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Editorial> Speak Up Now for the Prentice
With a stay of demolition secured, preserving Goldberg's iconic hospital is as important as ever.
Bertrand Goldberg's threatened Prentice Tower in Chicago.
Courtesy Landmarks Illinois

At the behest of Alderman Brendan Reilly, Northwestern University, owner of Bertrand Goldberg’s structurally innovative, visually bewitching Prentice Women’s Hospital has agreed to a stay of execution. The university had wanted to demolish the concrete cloverleaf. But now with the 60-day reprieve in hand, Landmarks Illinois will issue a feasibility study for adaptive reuse.

It is impossible to guess at the university’s intentions in agreeing to the stay. If anything, those who advocate for the building’s preservation should assume the worst, and, in the face of that, state plainly and loudly the value of the building and Golderg’s contributions to the region’s peerless 20th century architecture. In a city steeped in Miesian orthodoxy, Goldberg, like his contemporary Harry Weese, pursued a more singular path. His understanding of the structural possibilities of concrete, his explorations of curvilinear geometries, his integration of seemingly opposing programmatic needs, and his ability to make weighty materials appear light and lyrical puts him in a very special league. Goldberg’a buildings frequently outrank lesser works by Saarinen, whose works can seem flimsy in comparison. And yet Goldberg worked in a transitional moment. Even as he expended and revived the possibilities of modernism, nascent postmodernism was on the march. This accounts, somewhat, for his undervalued reputation, particularly outside of Chicago.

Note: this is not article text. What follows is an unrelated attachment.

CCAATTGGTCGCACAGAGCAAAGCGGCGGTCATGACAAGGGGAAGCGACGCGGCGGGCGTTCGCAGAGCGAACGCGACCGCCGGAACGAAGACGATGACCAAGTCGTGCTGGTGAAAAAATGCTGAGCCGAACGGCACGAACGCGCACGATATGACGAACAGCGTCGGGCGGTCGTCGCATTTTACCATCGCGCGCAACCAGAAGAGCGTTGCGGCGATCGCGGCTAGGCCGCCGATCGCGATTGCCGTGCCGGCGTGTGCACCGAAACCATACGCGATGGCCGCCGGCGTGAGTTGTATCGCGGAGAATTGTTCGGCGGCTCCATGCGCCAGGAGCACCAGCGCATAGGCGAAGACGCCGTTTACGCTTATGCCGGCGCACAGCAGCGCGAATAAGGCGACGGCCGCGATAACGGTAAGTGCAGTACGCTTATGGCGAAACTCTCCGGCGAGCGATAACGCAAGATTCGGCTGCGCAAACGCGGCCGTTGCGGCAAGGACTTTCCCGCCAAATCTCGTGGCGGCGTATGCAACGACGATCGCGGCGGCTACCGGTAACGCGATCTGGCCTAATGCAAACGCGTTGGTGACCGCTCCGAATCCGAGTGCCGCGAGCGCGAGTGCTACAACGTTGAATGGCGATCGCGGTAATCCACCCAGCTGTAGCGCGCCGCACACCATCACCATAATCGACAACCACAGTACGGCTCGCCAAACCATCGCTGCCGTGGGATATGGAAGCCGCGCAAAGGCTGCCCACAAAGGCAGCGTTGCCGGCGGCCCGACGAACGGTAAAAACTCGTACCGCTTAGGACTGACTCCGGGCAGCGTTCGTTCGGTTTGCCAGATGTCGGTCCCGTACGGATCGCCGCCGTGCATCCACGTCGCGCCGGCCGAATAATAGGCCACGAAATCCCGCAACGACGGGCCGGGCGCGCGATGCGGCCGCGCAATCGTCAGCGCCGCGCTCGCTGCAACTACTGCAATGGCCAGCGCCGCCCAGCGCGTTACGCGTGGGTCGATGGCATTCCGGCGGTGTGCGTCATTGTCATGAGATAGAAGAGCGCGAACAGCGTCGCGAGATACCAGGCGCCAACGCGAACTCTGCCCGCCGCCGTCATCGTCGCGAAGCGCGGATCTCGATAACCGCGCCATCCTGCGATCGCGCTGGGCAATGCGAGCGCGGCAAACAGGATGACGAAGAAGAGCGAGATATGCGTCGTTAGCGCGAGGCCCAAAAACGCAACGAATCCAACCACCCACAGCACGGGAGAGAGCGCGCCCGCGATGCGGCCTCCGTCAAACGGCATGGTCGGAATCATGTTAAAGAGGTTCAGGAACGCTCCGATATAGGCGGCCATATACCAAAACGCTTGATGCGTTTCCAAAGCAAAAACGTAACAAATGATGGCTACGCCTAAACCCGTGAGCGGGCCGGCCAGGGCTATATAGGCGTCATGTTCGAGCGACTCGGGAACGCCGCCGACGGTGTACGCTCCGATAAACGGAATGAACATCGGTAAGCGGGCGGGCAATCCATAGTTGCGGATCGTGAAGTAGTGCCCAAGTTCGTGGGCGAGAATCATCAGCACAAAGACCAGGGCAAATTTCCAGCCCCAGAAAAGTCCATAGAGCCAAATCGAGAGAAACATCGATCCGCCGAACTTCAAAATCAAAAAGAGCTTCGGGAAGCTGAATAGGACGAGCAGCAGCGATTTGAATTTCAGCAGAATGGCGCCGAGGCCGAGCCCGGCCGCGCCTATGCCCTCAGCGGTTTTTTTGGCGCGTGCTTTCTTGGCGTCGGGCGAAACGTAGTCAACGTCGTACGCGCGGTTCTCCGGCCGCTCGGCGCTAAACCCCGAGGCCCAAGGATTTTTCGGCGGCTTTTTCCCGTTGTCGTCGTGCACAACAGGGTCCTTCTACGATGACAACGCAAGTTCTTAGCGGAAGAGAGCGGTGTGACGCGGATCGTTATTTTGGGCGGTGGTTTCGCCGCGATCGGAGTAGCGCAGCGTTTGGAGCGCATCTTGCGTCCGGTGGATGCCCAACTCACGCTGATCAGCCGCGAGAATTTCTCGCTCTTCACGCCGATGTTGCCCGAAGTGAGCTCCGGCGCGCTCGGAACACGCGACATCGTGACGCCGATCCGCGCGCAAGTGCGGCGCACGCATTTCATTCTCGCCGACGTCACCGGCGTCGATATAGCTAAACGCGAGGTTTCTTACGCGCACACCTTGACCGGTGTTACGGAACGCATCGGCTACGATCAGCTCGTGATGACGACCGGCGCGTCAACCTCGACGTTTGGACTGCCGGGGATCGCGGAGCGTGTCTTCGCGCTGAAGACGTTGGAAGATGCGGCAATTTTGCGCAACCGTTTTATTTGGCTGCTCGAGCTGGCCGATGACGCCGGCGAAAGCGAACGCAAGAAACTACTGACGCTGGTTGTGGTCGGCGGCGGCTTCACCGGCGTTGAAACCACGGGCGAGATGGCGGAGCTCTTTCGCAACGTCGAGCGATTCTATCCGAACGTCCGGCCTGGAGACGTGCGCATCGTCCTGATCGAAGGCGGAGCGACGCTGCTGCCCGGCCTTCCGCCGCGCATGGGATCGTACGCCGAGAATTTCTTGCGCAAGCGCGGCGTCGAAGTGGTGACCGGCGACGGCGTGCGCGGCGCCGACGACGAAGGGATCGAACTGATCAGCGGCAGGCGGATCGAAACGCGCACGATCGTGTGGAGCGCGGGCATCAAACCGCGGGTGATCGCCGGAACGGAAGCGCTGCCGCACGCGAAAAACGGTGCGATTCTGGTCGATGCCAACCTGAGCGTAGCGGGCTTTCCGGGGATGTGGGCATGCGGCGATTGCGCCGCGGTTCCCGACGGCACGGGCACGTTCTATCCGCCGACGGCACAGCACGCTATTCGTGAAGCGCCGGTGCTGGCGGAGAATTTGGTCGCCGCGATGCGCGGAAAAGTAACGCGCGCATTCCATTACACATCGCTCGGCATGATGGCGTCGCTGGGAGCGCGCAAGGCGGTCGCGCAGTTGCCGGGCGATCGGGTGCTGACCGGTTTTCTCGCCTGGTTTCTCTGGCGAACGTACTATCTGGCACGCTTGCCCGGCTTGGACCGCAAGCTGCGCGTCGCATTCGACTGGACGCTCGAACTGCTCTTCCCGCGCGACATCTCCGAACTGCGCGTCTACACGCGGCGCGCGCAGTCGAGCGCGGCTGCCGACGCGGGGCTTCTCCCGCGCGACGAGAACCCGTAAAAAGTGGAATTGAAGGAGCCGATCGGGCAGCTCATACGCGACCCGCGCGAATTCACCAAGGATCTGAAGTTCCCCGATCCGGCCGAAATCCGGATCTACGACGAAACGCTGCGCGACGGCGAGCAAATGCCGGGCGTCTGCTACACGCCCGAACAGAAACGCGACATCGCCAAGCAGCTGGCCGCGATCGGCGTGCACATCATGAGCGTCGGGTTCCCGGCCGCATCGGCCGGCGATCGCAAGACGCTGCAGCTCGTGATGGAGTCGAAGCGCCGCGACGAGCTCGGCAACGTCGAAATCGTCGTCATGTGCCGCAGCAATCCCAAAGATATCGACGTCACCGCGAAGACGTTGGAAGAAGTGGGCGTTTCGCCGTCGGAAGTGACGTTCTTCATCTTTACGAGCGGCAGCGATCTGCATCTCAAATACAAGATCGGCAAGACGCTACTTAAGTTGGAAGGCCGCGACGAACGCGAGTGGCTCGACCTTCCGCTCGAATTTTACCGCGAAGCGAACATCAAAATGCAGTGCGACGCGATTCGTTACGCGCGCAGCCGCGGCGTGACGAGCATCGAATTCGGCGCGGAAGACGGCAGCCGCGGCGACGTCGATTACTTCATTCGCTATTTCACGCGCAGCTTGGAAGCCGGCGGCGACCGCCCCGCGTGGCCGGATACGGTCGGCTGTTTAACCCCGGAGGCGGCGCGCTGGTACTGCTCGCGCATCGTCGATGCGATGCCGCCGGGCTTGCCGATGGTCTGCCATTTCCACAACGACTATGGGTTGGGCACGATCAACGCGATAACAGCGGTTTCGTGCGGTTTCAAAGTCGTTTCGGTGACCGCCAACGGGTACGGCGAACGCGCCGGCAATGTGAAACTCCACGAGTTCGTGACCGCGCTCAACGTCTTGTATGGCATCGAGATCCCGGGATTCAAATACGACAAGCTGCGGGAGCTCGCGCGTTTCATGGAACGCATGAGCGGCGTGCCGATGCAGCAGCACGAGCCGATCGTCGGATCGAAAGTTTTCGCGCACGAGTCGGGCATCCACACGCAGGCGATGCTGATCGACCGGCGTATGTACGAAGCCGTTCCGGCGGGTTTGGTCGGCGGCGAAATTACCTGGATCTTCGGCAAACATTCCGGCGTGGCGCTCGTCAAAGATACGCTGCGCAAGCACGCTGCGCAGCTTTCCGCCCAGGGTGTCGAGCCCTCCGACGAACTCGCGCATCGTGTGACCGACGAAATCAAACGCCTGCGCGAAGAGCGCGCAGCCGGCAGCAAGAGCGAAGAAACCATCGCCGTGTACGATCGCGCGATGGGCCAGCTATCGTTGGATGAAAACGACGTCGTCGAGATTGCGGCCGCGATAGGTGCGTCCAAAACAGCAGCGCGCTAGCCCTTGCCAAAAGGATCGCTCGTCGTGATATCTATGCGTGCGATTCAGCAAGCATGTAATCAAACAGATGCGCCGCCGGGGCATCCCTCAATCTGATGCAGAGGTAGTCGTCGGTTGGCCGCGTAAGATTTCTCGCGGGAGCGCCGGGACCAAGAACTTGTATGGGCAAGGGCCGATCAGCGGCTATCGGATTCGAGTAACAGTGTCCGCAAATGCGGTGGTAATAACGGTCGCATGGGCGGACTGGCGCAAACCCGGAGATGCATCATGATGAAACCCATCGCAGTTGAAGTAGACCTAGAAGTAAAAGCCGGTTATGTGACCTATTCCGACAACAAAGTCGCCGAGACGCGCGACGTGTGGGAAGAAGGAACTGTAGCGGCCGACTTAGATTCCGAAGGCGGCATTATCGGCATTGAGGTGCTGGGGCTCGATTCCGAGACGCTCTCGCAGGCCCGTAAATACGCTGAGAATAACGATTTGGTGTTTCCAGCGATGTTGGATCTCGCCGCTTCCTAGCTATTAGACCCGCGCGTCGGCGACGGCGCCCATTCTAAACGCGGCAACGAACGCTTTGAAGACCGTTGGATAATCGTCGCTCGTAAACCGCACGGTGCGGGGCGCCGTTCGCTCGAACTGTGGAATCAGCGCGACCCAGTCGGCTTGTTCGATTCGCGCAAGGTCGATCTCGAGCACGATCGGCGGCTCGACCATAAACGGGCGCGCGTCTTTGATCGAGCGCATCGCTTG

A monographic exhibition planned at the Art Institute will shine a much-needed spotlight on Goldberg and his lesser-known works like Prentice. It would be a tremendous loss for the region and for architecturally conservative Northwestern if the wall tag for Prentice reads, “demolished 2011.”

When it comes to preserving modernism, architects play a special role in educating and advocating for buildings about which the public may not be sentimental. We feel confident that Prentice can be saved (in New York, Albert Ledner’s quirky, porthole-covered National Maritime Union building was reborn as a trendy hotel). We urge our readers to contact Alderman Reilly and Northwestern President Morton Schapiro to save Golberg’s soaring and strange creation.

Alan G. Brake